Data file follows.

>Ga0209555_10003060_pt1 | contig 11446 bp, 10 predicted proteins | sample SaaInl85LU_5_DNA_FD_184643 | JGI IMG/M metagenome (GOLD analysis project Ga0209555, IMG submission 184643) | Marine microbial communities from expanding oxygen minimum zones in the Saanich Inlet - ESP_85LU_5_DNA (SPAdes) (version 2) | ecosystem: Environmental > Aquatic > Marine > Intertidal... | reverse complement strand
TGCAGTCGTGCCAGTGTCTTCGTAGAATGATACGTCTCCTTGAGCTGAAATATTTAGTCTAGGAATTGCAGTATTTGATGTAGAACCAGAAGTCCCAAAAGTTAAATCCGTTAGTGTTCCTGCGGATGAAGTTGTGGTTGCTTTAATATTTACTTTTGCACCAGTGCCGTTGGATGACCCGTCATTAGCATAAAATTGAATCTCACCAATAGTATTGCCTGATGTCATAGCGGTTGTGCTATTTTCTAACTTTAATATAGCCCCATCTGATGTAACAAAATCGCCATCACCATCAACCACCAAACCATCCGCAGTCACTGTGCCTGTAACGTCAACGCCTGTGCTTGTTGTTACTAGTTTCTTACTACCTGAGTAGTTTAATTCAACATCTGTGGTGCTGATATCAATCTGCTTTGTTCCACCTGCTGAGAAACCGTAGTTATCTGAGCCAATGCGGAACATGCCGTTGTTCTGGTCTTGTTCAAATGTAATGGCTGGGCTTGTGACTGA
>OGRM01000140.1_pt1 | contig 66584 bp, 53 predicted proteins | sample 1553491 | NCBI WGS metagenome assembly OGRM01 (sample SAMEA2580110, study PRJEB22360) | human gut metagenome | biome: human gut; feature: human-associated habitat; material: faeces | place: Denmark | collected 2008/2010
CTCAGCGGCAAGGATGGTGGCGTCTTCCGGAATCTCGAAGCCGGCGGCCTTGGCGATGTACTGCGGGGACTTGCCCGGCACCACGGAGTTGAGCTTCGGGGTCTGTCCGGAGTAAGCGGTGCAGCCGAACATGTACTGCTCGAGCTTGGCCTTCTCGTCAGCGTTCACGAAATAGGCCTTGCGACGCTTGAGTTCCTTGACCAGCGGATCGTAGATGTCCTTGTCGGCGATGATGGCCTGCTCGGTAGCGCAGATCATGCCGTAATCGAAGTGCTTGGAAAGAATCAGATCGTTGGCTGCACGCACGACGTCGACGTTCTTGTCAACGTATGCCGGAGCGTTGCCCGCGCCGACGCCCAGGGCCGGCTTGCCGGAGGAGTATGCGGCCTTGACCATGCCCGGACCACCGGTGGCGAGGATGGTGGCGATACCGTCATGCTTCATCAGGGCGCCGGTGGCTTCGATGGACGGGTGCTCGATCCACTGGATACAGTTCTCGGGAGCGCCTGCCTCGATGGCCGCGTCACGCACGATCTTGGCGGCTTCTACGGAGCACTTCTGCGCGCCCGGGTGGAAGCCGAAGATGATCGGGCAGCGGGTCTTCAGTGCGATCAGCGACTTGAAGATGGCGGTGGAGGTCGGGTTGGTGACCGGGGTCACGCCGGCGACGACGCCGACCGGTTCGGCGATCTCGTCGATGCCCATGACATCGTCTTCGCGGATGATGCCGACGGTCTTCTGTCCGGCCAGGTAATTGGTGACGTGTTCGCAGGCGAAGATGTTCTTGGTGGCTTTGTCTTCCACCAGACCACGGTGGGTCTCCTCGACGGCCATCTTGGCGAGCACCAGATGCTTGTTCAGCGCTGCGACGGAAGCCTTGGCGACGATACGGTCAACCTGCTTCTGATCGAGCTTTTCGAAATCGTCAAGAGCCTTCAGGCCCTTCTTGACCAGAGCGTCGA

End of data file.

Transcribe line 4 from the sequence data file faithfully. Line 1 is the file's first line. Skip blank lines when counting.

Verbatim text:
CTCAGCGGCAAGGATGGTGGCGTCTTCCGGAATCTCGAAGCCGGCGGCCTTGGCGATGTACTGCGGGGACTTGCCCGGCACCACGGAGTTGAGCTTCGGGGTCTGTCCGGAGTAAGCGGTGCAGCCGAACATGTACTGCTCGAGCTTGGCCTTCTCGTCAGCGTTCACGAAATAGGCCTTGCGACGCTTGAGTTCCTTGACCAGCGGATCGTAGATGTCCTTGTCGGCGATGATGGCCTGCTCGGTAGCGCAGATCATGCCGTAATCGAAGTGCTTGGAAAGAATCAGATCGTTGGCTGCACGCACGACGTCGACGTTCTTGTCAACGTATGCCGGAGCGTTGCCCGCGCCGACGCCCAGGGCCGGCTTGCCGGAGGAGTATGCGGCCTTGACCATGCCCGGACCACCGGTGGCGAGGATGGTGGCGATACCGTCATGCTTCATCAGGGCGCCGGTGGCTTCGATGGACGGGTGCTCGATCCACTGGATACAGTTCTCGGGAGCGCCTGCCTCGATGGCCGCGTCACGCACGATCTTGGCGGCTTCTACGGAGCACTTCTGCGCGCCCGGGTGGAAGCCGAAGATGATCGGGCAGCGGGTCTTCAGTGCGATCAGCGACTTGAAGATGGCGGTGGAGGTCGGGTTGGTGACCGGGGTCACGCCGGCGACGACGCCGACCGGTTCGGCGATCTCGTCGATGCCCATGACATCGTCTTCGCGGATGATGCCGACGGTCTTCTGTCCGGCCAGGTAATTGGTGACGTGTTCGCAGGCGAAGATGTTCTTGGTGGCTTTGTCTTCCACCAGACCACGGTGGGTCTCCTCGACGGCCATCTTGGCGAGCACCAGATGCTTGTTCAGCGCTGCGACGGAAGCCTTGGCGACGATACGGTCAACCTGCTTCTGATCGAGCTTTTCGAAATCGTCAAGAGCCTTCAGGCCCTTCTTGACCAGAGCGTCGA